The latest polls from Scotland all show the same picture. The Labour vote has fallen substantially, and the SNP vote has risen in its place. One poll on a small sample (YouGov) goes so far as to show the SNP on 42% and Labour as low as 27%. This accentuates the move more than others and would mean 43 SNP seats at Westminster to Labour’s 12. This would make the SNP the third placed party comfortably ahead of the Lib Dems in seats given their current poll position. Other polls point to Labour losses on a more modest scale.
In the run up to the 2015 election I will not be making any of my own predictions of the Conservative result. I take this view for two obvious reasons. I believe a Conservative majority is in the best interests of the c0untry, and is the only way to guarantee the renegotiation and referendum on the EU which I think we need. It can be achieved and is my preferred outcome. I know that if I made an optimistic projection for the Conservatives it would be written off as self serving and arrogant, and if I made a pessimistic forecast for the Conservatives I would be seen as defeatist and would delight my opponents who would use and abuse it.
According to pollsters and commentators from here a Conservative majority is clearly possible, but so are a number of other outcomes. The latest polls showing the SNP doing better are a reminder of the significance of third, fourth and fifth placed parties when they reach a certain level in the polls. It is important to remember just how many MPs were elected in 2010 from parties other than Conservative or Labour:
Liberal Democrat 57
Northern Irish parties 18
Total 85 (13% of seats)
If we project this forward, there are some reasons to suppose on current polls that this number could stay high in the next Parliament. Whilst persistent polls point to a substantial reduction in the number of Liberal Democrat seats, the polls also suggest there could be a substantial gain by the SNP in Scotland at the expense of Labour, and there could be modest gains by Plaid in Wales.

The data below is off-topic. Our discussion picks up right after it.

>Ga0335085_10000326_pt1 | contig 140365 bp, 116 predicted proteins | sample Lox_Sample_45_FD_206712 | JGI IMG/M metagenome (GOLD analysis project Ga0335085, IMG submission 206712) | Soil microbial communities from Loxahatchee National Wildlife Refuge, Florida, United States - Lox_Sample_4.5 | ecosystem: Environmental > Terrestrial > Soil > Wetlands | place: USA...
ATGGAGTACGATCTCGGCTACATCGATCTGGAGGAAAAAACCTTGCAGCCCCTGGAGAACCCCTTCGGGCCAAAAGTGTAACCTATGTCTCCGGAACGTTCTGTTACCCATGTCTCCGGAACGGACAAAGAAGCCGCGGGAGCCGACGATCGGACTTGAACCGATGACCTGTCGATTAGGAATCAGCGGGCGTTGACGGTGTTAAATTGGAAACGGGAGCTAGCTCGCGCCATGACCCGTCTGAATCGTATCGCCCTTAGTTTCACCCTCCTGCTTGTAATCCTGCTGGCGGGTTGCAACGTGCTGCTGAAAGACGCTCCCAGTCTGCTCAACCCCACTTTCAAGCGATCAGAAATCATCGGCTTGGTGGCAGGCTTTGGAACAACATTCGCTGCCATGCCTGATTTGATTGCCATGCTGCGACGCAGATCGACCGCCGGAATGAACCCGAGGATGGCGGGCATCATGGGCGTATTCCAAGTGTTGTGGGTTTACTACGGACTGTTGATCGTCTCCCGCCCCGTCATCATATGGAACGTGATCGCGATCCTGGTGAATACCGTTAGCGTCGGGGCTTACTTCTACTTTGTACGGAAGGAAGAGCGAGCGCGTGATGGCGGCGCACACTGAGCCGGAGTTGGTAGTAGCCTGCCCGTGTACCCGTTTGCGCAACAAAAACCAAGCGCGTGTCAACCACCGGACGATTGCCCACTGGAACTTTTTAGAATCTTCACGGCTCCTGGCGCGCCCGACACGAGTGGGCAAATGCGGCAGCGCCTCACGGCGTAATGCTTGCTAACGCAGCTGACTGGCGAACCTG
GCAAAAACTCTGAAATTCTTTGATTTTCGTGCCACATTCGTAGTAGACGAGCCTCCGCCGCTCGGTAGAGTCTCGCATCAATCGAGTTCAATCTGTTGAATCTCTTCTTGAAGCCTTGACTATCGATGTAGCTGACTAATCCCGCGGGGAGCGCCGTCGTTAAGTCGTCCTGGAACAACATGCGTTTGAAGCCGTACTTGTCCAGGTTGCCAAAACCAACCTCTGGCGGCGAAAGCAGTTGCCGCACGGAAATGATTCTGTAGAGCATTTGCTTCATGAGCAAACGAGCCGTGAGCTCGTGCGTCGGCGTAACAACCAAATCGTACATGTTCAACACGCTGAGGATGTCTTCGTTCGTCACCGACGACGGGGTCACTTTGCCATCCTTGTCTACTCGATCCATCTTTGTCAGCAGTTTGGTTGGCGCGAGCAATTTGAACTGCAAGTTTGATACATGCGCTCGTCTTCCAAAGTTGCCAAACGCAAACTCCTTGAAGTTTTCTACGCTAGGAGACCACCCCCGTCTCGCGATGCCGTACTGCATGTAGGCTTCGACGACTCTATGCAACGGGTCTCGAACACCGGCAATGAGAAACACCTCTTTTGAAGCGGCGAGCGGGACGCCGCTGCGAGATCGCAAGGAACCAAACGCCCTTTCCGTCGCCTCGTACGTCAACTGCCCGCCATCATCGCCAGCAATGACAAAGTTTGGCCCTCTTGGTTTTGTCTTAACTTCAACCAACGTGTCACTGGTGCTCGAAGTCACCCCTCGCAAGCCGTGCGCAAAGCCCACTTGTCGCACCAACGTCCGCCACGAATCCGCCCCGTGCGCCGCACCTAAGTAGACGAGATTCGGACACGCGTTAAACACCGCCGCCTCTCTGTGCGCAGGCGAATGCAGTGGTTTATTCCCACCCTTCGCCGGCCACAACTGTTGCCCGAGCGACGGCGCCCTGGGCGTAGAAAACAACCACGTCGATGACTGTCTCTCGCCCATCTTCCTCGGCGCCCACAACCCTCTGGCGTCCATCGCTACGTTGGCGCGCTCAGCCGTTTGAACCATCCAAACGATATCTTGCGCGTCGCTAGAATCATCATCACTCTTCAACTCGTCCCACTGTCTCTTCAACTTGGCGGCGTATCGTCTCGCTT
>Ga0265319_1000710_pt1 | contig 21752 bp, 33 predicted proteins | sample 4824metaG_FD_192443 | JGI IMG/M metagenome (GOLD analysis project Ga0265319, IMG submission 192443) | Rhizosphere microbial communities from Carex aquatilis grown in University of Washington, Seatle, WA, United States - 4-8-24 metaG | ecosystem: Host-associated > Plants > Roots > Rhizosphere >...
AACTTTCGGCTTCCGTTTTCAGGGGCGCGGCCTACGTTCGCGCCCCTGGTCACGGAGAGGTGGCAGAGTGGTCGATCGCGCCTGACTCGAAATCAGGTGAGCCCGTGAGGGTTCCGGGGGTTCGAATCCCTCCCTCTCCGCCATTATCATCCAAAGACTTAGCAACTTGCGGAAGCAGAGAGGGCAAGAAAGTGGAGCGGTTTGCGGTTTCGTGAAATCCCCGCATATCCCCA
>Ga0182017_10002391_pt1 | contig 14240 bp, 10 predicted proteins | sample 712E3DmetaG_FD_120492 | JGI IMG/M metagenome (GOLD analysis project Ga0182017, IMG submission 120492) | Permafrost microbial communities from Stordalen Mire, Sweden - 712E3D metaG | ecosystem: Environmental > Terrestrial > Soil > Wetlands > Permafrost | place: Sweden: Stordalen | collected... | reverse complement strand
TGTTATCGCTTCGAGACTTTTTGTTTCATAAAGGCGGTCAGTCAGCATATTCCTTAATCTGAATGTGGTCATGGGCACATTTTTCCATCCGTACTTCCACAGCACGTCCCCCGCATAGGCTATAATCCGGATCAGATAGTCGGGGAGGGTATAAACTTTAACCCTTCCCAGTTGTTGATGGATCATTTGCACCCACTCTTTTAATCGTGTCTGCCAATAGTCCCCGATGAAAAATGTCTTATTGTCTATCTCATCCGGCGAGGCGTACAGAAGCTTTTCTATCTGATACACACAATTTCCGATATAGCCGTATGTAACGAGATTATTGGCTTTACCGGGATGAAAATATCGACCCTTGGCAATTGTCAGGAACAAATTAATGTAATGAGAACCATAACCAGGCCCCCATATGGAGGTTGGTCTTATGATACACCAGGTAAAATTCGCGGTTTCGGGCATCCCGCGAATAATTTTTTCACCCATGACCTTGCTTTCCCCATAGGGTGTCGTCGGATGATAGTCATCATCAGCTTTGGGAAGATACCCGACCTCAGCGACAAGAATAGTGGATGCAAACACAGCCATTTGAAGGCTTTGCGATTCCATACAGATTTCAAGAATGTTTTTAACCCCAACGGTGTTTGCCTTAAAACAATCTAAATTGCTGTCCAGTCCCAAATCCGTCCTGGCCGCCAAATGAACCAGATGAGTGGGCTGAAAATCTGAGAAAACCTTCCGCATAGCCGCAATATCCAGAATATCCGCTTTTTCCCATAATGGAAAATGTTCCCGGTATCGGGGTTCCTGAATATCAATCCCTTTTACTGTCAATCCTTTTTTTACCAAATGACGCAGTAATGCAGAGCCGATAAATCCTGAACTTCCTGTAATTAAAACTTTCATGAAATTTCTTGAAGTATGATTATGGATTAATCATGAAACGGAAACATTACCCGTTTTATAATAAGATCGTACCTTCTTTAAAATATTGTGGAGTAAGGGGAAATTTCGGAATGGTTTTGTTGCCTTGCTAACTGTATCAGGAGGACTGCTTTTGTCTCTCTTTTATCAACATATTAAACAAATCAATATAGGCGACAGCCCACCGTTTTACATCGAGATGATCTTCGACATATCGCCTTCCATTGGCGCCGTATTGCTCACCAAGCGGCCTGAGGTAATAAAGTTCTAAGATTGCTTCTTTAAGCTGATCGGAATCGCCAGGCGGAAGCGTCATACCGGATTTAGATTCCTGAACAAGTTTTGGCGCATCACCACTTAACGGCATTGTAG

If the two main parties again only share 565 seats out of 650, this means to have an overall majority one party has to win 58% of the seats going to the 2 main parties to do so, obviously more than the Conservatives did last time. This is possible for either party to achieve, but gaining an overall majority is clearly more difficult when there are so many MPs from other parties. There is also the impact of votes for third and fourth parties on the outcome in close races.
Gaining a majority is also made more difficult for either party where people who would in the past have preferred one or other of the main parties and who wished to help choose between them in a General Election now wish to make 0ther points by voting for other parties. Clearly those voting for SNP know their party cannot possibly form the next UK government, but they may have other reasons for voting for them even in a General Election.
Last time there was only one combination of 2 parties that could command a majority in the Commons. That was a Con/Lib Dem alliance. If the Lib seats say halve, and if the SNP gain more than 20 seats the position would be different next time if one of the main parties still fail to achieve a majority. There are permutations where it would take three or more parties to form a government.
As the General Election gets closer some think more people will wish to contribute directly to the decision about whether to have a Conservative led or a Labour led government, by voting for their preference between the main two. This could lead to a majority government offering more stable government and the ability to deliver the manifesto promises. Others think this time more voters will want to make a different point, whatever the impact such voting may have on the balance between the two main parties.
Devolution could become an even more important issue if a Parliament is elected with more nationalist and regional party MPs elected and no overall main party winner. The party which had the best offer on devolution might be the best placed to form a coalition government in such circumstances.
Update 30.10.14 A further poll today now gives the SNP 54 seats with Labour down to just 4 and Lib Dems 1.